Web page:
About this Fellow
Per-Olof H. Wikström, (PhD, Docent, Stockholm University), FBA, is Professor of Ecological and Developmental Criminology at the Institute of Criminology, University of Cambridge. He is the director of the Peterborough Adolescent and Young Adult Development Study (PADS+), a major ESRC funded longitudinal research project which aims to advance knowledge about crime causation and prevention. Professor Wikström's main research interests are developing unified theory of the causes of crime (Situational Action Theory), its empirical testing (PADS+) and its application to devising knowledge-based prevention policies. In 1991, he was elected Northern Scholar by the University of Edinburgh, in 1994, he received the Sellin-Glueck Award for outstanding contributions to international criminology from the American Society of Criminology, in 2002 he was elected a Fellow of the Center for Advanced Study in the Behavioral Sciences, Stanford (USA), in 2010 he was named a Fellow of the American Society of Criminology, in 2011 he was elected a Fellow of the British Academy, and in 2016 he was awarded the Stockholm Prize in Criminology (http://www.su.se/english/about/prizes-awards/the-stockholm-prize-in-crim...).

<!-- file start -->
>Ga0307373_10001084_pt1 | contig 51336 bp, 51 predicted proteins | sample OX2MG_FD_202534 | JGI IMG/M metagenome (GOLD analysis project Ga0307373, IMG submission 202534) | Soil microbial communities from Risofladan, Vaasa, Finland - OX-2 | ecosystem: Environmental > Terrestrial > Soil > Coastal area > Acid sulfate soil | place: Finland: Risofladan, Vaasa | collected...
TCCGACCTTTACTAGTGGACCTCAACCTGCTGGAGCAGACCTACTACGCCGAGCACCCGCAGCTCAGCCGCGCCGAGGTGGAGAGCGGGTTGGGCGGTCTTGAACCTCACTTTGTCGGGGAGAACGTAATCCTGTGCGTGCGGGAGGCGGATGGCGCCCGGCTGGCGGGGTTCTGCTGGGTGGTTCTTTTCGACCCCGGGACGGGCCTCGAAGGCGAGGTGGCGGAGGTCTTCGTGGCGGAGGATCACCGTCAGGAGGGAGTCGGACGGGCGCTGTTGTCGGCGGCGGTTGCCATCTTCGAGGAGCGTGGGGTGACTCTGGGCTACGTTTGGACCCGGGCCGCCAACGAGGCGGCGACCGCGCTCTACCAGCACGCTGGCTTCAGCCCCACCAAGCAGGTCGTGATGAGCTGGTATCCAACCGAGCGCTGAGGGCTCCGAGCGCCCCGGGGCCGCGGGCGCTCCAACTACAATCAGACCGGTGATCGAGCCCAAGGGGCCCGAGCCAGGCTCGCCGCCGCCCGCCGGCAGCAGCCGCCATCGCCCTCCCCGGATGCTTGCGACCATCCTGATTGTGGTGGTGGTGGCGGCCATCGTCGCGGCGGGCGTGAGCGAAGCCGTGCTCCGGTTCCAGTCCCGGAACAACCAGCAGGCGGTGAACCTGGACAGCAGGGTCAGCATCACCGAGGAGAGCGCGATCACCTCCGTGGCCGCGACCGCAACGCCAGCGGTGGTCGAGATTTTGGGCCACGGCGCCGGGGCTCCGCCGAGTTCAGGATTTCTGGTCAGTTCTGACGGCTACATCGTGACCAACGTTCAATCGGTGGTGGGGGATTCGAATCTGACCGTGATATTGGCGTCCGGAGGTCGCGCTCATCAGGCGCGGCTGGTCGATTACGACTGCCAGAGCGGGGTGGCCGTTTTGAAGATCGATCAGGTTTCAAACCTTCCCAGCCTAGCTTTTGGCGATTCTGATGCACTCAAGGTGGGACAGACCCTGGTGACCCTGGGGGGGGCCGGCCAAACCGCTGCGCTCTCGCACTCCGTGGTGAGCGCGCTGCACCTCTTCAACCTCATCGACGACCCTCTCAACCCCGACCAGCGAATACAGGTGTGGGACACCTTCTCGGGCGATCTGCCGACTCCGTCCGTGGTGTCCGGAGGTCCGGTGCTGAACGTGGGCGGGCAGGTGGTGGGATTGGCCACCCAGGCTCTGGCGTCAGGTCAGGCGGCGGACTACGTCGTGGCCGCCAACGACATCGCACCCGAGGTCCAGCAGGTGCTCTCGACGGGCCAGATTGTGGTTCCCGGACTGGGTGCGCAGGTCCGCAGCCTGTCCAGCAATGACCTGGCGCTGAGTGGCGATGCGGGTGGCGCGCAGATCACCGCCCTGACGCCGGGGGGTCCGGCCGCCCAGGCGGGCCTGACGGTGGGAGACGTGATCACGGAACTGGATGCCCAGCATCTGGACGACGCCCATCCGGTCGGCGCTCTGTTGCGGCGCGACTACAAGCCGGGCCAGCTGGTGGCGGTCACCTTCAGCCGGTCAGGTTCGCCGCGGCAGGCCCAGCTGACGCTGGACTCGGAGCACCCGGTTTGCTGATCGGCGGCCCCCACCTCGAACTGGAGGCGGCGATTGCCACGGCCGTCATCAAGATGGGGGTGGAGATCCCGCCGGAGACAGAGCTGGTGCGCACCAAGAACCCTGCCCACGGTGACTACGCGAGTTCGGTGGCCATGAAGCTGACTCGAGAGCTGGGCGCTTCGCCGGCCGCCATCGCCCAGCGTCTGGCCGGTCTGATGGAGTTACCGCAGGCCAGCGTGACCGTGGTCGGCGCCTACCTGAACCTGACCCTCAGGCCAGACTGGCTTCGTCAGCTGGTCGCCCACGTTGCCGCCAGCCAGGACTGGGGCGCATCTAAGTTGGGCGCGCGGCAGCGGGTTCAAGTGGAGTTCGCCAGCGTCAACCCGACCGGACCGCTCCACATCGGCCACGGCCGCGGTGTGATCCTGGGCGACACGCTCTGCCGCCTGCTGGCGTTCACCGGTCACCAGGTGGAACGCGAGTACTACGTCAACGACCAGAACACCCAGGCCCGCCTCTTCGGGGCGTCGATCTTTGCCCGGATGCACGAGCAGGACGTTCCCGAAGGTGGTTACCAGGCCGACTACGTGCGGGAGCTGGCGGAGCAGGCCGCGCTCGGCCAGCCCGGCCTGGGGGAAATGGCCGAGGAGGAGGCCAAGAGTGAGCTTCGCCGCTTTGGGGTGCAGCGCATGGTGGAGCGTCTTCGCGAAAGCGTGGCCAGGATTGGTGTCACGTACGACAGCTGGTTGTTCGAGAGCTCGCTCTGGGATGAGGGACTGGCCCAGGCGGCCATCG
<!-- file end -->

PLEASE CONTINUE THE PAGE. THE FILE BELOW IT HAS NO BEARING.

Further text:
- Professor of Ecological and Developmental Criminology, University of Cambridge
Education at the interfaces of culture, policy and practice, usually though not exclusively in the primary phase: pedagogy, classroom discourse, curriculum, comparative/international education, education for development.
Intergenerational relationships in families & society; Social policies & poverty; Comparative family patterns & policies; Gender inequalities; Issues of reconciliation of family & work.
The design, implementation and impact of social policy: comparative research on family policy, social security and employment policy, with particular reference to gender and changing family patterns
Family change in developed countries: family environments and child well-being in the early years: co-habitation & unmarried parenthood; parental separation & children's well-being; life course analysis